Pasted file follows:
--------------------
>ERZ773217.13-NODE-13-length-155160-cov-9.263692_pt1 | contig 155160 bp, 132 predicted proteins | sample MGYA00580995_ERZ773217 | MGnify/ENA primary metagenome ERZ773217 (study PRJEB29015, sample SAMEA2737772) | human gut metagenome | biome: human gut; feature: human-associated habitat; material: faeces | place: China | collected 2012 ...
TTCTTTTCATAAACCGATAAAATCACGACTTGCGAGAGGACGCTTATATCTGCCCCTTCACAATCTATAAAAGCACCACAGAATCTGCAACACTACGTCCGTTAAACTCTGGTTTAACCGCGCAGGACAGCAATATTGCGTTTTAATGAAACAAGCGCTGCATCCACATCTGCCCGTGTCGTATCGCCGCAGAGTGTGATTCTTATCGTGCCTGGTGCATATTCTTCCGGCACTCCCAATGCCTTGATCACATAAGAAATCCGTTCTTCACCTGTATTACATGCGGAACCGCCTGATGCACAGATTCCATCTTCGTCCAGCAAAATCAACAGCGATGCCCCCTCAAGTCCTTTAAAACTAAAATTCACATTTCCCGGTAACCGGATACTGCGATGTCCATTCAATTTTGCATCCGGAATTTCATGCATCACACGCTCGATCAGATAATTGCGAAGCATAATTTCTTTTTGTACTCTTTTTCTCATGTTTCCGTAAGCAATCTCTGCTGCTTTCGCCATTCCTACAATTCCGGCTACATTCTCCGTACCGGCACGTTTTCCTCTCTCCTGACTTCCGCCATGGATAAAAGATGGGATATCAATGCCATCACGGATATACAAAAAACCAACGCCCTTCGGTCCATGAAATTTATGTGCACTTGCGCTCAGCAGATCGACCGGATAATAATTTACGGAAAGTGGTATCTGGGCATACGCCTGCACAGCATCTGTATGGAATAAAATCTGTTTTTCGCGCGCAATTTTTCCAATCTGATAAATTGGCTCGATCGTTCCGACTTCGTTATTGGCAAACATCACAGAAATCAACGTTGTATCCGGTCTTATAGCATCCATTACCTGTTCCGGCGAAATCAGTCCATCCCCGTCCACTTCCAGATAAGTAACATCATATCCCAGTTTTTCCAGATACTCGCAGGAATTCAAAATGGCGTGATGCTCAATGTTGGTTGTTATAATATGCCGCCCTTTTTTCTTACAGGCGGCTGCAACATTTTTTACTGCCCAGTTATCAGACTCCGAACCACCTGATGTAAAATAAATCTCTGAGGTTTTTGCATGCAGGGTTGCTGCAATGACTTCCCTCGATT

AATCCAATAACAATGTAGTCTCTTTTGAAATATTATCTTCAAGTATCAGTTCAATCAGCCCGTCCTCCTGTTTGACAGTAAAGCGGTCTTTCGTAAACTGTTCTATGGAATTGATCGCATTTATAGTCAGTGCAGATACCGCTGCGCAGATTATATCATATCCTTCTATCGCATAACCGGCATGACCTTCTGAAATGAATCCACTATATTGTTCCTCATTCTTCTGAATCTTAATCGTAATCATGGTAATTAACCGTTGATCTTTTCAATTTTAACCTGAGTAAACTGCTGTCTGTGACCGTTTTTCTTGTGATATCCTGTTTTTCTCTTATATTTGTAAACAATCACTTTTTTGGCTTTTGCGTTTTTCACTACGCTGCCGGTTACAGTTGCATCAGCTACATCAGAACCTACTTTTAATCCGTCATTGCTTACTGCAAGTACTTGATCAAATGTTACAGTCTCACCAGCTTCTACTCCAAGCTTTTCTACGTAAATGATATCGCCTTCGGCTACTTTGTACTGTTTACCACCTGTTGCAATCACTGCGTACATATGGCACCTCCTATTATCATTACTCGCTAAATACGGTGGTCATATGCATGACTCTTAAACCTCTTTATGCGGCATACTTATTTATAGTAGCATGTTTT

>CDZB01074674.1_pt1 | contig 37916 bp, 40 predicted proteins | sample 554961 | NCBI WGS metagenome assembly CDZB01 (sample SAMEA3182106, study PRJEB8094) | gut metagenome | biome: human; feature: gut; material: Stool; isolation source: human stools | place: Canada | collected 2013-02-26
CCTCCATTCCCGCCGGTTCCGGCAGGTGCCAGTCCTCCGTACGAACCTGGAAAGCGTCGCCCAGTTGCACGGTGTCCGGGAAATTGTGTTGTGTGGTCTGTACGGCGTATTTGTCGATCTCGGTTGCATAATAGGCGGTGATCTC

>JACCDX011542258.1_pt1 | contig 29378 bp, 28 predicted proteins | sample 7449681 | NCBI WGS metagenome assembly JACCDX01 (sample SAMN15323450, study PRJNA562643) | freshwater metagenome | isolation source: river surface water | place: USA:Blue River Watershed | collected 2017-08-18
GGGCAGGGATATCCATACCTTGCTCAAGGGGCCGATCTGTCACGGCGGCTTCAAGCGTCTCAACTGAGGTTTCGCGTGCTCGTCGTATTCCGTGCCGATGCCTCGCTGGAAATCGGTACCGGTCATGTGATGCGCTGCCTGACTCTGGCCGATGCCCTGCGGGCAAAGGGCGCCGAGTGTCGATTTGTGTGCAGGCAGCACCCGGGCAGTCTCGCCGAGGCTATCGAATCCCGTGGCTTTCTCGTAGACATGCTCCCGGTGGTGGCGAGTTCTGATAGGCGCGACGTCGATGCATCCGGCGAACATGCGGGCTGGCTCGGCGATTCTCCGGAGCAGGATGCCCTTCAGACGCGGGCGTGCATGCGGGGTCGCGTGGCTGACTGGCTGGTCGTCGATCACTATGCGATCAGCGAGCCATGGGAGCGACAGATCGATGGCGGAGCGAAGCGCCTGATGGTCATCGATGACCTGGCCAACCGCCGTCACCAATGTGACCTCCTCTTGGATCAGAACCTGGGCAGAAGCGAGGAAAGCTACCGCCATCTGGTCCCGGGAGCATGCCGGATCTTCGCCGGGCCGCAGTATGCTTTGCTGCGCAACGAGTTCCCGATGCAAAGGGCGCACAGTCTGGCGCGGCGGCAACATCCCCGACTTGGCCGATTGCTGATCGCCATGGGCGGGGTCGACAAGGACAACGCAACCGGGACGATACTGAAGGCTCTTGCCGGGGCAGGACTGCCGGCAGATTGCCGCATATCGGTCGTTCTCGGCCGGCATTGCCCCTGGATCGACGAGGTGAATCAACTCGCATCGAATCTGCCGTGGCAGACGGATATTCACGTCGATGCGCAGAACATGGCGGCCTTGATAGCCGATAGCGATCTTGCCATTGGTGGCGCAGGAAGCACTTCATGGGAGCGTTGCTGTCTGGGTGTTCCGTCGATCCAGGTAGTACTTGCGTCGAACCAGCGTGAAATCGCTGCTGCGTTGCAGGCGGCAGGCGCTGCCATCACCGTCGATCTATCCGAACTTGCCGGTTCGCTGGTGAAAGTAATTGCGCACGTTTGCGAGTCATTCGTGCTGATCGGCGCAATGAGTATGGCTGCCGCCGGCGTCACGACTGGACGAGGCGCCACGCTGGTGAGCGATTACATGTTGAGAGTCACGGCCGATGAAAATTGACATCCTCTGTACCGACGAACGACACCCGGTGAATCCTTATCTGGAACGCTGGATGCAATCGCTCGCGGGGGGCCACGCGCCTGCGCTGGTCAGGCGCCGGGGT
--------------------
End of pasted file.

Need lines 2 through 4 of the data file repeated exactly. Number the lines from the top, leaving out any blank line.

TTCTTTTCATAAACCGATAAAATCACGACTTGCGAGAGGACGCTTATATCTGCCCCTTCACAATCTATAAAAGCACCACAGAATCTGCAACACTACGTCCGTTAAACTCTGGTTTAACCGCGCAGGACAGCAATATTGCGTTTTAATGAAACAAGCGCTGCATCCACATCTGCCCGTGTCGTATCGCCGCAGAGTGTGATTCTTATCGTGCCTGGTGCATATTCTTCCGGCACTCCCAATGCCTTGATCACATAAGAAATCCGTTCTTCACCTGTATTACATGCGGAACCGCCTGATGCACAGATTCCATCTTCGTCCAGCAAAATCAACAGCGATGCCCCCTCAAGTCCTTTAAAACTAAAATTCACATTTCCCGGTAACCGGATACTGCGATGTCCATTCAATTTTGCATCCGGAATTTCATGCATCACACGCTCGATCAGATAATTGCGAAGCATAATTTCTTTTTGTACTCTTTTTCTCATGTTTCCGTAAGCAATCTCTGCTGCTTTCGCCATTCCTACAATTCCGGCTACATTCTCCGTACCGGCACGTTTTCCTCTCTCCTGACTTCCGCCATGGATAAAAGATGGGATATCAATGCCATCACGGATATACAAAAAACCAACGCCCTTCGGTCCATGAAATTTATGTGCACTTGCGCTCAGCAGATCGACCGGATAATAATTTACGGAAAGTGGTATCTGGGCATACGCCTGCACAGCATCTGTATGGAATAAAATCTGTTTTTCGCGCGCAATTTTTCCAATCTGATAAATTGGCTCGATCGTTCCGACTTCGTTATTGGCAAACATCACAGAAATCAACGTTGTATCCGGTCTTATAGCATCCATTACCTGTTCCGGCGAAATCAGTCCATCCCCGTCCACTTCCAGATAAGTAACATCATATCCCAGTTTTTCCAGATACTCGCAGGAATTCAAAATGGCGTGATGCTCAATGTTGGTTGTTATAATATGCCGCCCTTTTTTCTTACAGGCGGCTGCAACATTTTTTACTGCCCAGTTATCAGACTCCGAACCACCTGATGTAAAATAAATCTCTGAGGTTTTTGCATGCAGGGTTGCTGCAATGACTTCCCTCGATT

AATCCAATAACAATGTAGTCTCTTTTGAAATATTATCTTCAAGTATCAGTTCAATCAGCCCGTCCTCCTGTTTGACAGTAAAGCGGTCTTTCGTAAACTGTTCTATGGAATTGATCGCATTTATAGTCAGTGCAGATACCGCTGCGCAGATTATATCATATCCTTCTATCGCATAACCGGCATGACCTTCTGAAATGAATCCACTATATTGTTCCTCATTCTTCTGAATCTTAATCGTAATCATGGTAATTAACCGTTGATCTTTTCAATTTTAACCTGAGTAAACTGCTGTCTGTGACCGTTTTTCTTGTGATATCCTGTTTTTCTCTTATATTTGTAAACAATCACTTTTTTGGCTTTTGCGTTTTTCACTACGCTGCCGGTTACAGTTGCATCAGCTACATCAGAACCTACTTTTAATCCGTCATTGCTTACTGCAAGTACTTGATCAAATGTTACAGTCTCACCAGCTTCTACTCCAAGCTTTTCTACGTAAATGATATCGCCTTCGGCTACTTTGTACTGTTTACCACCTGTTGCAATCACTGCGTACATATGGCACCTCCTATTATCATTACTCGCTAAATACGGTGGTCATATGCATGACTCTTAAACCTCTTTATGCGGCATACTTATTTATAGTAGCATGTTTT

>CDZB01074674.1_pt1 | contig 37916 bp, 40 predicted proteins | sample 554961 | NCBI WGS metagenome assembly CDZB01 (sample SAMEA3182106, study PRJEB8094) | gut metagenome | biome: human; feature: gut; material: Stool; isolation source: human stools | place: Canada | collected 2013-02-26